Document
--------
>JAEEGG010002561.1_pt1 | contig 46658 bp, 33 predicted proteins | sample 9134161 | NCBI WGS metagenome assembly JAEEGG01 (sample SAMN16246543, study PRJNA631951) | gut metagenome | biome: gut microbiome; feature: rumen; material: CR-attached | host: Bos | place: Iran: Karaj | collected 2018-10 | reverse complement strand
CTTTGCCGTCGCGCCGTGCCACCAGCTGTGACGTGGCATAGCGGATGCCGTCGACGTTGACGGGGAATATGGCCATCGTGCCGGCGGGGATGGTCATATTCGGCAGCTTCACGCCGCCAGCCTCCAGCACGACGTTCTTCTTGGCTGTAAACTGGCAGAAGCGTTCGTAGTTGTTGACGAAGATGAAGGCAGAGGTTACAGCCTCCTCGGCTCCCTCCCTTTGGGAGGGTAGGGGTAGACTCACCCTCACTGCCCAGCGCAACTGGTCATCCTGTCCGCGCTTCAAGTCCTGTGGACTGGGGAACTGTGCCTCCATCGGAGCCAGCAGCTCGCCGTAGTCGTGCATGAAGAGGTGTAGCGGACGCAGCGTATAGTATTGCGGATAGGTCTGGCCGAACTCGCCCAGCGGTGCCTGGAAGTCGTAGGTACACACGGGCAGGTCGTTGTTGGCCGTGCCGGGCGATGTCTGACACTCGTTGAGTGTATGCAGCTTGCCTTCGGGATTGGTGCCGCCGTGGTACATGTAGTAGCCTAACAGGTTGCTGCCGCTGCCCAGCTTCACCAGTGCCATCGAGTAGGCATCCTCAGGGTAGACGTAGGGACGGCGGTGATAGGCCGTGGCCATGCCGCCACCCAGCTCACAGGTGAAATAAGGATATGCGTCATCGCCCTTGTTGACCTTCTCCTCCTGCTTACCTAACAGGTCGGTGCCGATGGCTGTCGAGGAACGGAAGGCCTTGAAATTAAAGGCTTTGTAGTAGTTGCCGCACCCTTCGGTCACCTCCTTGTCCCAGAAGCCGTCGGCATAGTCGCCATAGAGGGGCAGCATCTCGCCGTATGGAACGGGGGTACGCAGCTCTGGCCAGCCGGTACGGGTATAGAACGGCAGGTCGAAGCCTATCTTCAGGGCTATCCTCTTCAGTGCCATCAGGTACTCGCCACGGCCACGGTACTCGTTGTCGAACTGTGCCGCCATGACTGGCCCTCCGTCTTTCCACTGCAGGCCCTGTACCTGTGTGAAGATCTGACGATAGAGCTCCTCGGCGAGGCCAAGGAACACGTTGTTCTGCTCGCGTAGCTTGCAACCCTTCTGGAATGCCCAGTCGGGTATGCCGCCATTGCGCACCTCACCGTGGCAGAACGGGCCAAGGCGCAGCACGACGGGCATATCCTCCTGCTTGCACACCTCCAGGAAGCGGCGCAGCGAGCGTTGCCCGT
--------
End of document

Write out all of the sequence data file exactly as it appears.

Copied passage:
>JAEEGG010002561.1_pt1 | contig 46658 bp, 33 predicted proteins | sample 9134161 | NCBI WGS metagenome assembly JAEEGG01 (sample SAMN16246543, study PRJNA631951) | gut metagenome | biome: gut microbiome; feature: rumen; material: CR-attached | host: Bos | place: Iran: Karaj | collected 2018-10 | reverse complement strand
CTTTGCCGTCGCGCCGTGCCACCAGCTGTGACGTGGCATAGCGGATGCCGTCGACGTTGACGGGGAATATGGCCATCGTGCCGGCGGGGATGGTCATATTCGGCAGCTTCACGCCGCCAGCCTCCAGCACGACGTTCTTCTTGGCTGTAAACTGGCAGAAGCGTTCGTAGTTGTTGACGAAGATGAAGGCAGAGGTTACAGCCTCCTCGGCTCCCTCCCTTTGGGAGGGTAGGGGTAGACTCACCCTCACTGCCCAGCGCAACTGGTCATCCTGTCCGCGCTTCAAGTCCTGTGGACTGGGGAACTGTGCCTCCATCGGAGCCAGCAGCTCGCCGTAGTCGTGCATGAAGAGGTGTAGCGGACGCAGCGTATAGTATTGCGGATAGGTCTGGCCGAACTCGCCCAGCGGTGCCTGGAAGTCGTAGGTACACACGGGCAGGTCGTTGTTGGCCGTGCCGGGCGATGTCTGACACTCGTTGAGTGTATGCAGCTTGCCTTCGGGATTGGTGCCGCCGTGGTACATGTAGTAGCCTAACAGGTTGCTGCCGCTGCCCAGCTTCACCAGTGCCATCGAGTAGGCATCCTCAGGGTAGACGTAGGGACGGCGGTGATAGGCCGTGGCCATGCCGCCACCCAGCTCACAGGTGAAATAAGGATATGCGTCATCGCCCTTGTTGACCTTCTCCTCCTGCTTACCTAACAGGTCGGTGCCGATGGCTGTCGAGGAACGGAAGGCCTTGAAATTAAAGGCTTTGTAGTAGTTGCCGCACCCTTCGGTCACCTCCTTGTCCCAGAAGCCGTCGGCATAGTCGCCATAGAGGGGCAGCATCTCGCCGTATGGAACGGGGGTACGCAGCTCTGGCCAGCCGGTACGGGTATAGAACGGCAGGTCGAAGCCTATCTTCAGGGCTATCCTCTTCAGTGCCATCAGGTACTCGCCACGGCCACGGTACTCGTTGTCGAACTGTGCCGCCATGACTGGCCCTCCGTCTTTCCACTGCAGGCCCTGTACCTGTGTGAAGATCTGACGATAGAGCTCCTCGGCGAGGCCAAGGAACACGTTGTTCTGCTCGCGTAGCTTGCAACCCTTCTGGAATGCCCAGTCGGGTATGCCGCCATTGCGCACCTCACCGTGGCAGAACGGGCCAAGGCGCAGCACGACGGGCATATCCTCCTGCTTGCACACCTCCAGGAAGCGGCGCAGCGAGCGTTGCCCGT